The tragedy is that a model for healthcare reform existed right within the labor movement. Multi Employer Plans have long provided a vehicle for continuity in coverage, particularly for employees in seasonal, temporary or part time jobs. Their non-profit healthcare model has been the gold standard for millions of workers and retirees. A real reform could have built upon this model and expanded it to everyone.
Yet this model of care is one that is most threatened by the ACA. We would not be in this boat if the crafters of the ACA had looked to the labor movement for guidance rather than relying on insurance industry lobbyists whose business model relies on a failing employment-based system and whose profits depend on shifting costs onto the backs of workers while reducing choice and quality of care.
We believe that this is not the time to turn our backs on health care reform and advancing the cause of health care justice. Rather, we must push the envelope further.
America’s working families need a healthcare system, not a healthcare industry. They need healthcare that is affordable, guaranteed and accessible to all without regard to age, employment status, income or geography. They need a system like every other industrialized country in the world where healthcare is a birthright, not a commodity.
Only labor can lead this fight. The business community’s lockstep adherence to a failing ideology blinds them to the benefits they would enjoy under a single payer healthcare system. It would create more agile enterprises, a more productive workforce and unleash greater entrepreneurial creativity. And, for both business and labor, it would take healthcare off the bargaining table and establish predictable and equitable costs, eliminating competitive disadvantages
Seldom in American history have such powerful economic and reactionary forces been so mightily aligned against such a moral and just cause. The viciousness and extremism of the enemies of healthcare justice defies description. Their intent is to convince the American people that all reform is impossible because the enemy is too powerful.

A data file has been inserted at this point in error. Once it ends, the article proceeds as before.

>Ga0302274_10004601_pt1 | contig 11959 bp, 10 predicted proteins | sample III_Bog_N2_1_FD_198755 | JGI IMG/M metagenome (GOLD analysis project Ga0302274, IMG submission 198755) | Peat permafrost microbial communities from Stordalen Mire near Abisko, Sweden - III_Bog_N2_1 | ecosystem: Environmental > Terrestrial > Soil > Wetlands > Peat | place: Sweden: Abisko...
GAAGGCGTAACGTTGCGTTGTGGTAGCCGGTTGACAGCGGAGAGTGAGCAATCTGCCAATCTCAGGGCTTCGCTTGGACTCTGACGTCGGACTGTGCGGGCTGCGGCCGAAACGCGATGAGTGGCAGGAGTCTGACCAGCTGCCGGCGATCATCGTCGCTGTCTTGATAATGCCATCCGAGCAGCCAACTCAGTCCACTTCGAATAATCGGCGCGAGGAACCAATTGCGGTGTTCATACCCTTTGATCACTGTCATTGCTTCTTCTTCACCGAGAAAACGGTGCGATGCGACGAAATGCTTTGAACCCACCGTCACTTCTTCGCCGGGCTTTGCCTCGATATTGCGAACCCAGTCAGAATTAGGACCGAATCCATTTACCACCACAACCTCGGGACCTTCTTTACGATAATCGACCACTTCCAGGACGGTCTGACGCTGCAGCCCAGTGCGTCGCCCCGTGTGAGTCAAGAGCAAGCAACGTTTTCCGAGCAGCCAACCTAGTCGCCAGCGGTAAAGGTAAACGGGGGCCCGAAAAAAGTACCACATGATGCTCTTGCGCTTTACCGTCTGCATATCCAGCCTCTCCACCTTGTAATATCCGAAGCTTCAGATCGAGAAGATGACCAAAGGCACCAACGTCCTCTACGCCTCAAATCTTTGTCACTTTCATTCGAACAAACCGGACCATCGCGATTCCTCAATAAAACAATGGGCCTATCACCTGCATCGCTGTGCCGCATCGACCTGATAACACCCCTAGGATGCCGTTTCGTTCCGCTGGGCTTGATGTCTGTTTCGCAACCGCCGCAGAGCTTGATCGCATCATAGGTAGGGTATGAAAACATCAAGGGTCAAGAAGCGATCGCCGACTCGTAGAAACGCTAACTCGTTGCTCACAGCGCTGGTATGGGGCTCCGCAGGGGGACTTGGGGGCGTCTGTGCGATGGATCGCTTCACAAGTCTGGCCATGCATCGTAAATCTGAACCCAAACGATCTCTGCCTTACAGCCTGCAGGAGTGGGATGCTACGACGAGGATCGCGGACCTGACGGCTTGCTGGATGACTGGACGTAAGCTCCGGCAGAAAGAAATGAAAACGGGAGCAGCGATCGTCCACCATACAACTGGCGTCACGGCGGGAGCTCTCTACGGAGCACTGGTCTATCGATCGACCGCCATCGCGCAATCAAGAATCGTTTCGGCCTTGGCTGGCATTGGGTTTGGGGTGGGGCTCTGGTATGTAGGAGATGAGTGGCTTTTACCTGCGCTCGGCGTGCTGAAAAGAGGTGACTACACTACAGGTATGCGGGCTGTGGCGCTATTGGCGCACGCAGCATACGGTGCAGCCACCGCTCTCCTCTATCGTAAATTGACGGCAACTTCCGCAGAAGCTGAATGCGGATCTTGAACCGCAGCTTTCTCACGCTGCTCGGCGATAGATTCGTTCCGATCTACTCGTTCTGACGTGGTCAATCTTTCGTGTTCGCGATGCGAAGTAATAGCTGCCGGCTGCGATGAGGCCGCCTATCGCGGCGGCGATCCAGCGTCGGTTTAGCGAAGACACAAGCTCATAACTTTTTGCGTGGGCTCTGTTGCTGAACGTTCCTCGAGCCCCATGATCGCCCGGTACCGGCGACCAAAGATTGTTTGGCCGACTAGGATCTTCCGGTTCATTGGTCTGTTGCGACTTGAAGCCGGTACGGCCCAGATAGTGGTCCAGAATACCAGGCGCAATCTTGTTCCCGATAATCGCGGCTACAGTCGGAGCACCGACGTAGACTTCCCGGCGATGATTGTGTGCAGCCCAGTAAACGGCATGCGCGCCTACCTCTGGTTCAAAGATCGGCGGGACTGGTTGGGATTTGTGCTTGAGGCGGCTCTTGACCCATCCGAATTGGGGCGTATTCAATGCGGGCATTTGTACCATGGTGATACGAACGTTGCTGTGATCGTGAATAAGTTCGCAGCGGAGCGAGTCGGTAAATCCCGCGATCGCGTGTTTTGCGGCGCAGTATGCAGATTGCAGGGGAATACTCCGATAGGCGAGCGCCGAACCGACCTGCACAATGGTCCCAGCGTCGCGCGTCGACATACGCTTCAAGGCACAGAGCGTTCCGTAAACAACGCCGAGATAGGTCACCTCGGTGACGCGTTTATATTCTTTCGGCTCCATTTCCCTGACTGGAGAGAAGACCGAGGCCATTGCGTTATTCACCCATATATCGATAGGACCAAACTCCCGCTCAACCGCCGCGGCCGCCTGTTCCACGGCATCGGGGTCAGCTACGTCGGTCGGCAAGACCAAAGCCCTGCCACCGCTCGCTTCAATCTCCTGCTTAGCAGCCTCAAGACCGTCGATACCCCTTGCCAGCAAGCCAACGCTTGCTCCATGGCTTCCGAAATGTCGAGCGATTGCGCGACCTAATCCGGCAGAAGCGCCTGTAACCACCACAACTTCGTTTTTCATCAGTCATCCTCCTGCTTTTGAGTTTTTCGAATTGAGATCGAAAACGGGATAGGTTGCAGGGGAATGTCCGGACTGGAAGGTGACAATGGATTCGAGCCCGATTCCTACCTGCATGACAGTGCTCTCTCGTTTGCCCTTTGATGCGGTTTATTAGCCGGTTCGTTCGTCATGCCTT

Labor did not win its place in American society by backing away from such challenges. Rather, labor’s greatest advances have been made in times of trouble when it has aligned its interests with those of the vast majority of Americans who work for a living.
We are encouraged and inspired by the AFL-CIO’s leadership in calling on all union members to join the discussion on building a revitalized labor movement that will speak for all working people. We believe that continuing the fight for healthcare justice is a central part of this agenda.
We urge the AFL-CIO to take the lead to mobilize support for single payer healthcare among other stakeholders including religious, community and poor people’s organizations and among the sick, healthcare providers and the small business community. We hope that this September’s quadrennial convention takes up this historic task.
As a first step, the AFL-CIO should endorse national single-payer legislation such as HR 676 sponsored by Representative John Conyers and endorsed by hundreds of local unions and labor councils and pending legislation that will be submitted by Senator Bernie Sanders. In addition, support and resources are needed for a number of state campaigns from Vermont to California that seek to utilize the 2017 innovation waivers under the ACA to put their states on the path to healthcare for all.
Note: Because this is a letter from concerned trade unionists, only union members are asked to sign this form, but feel free to distribute it widely in your community.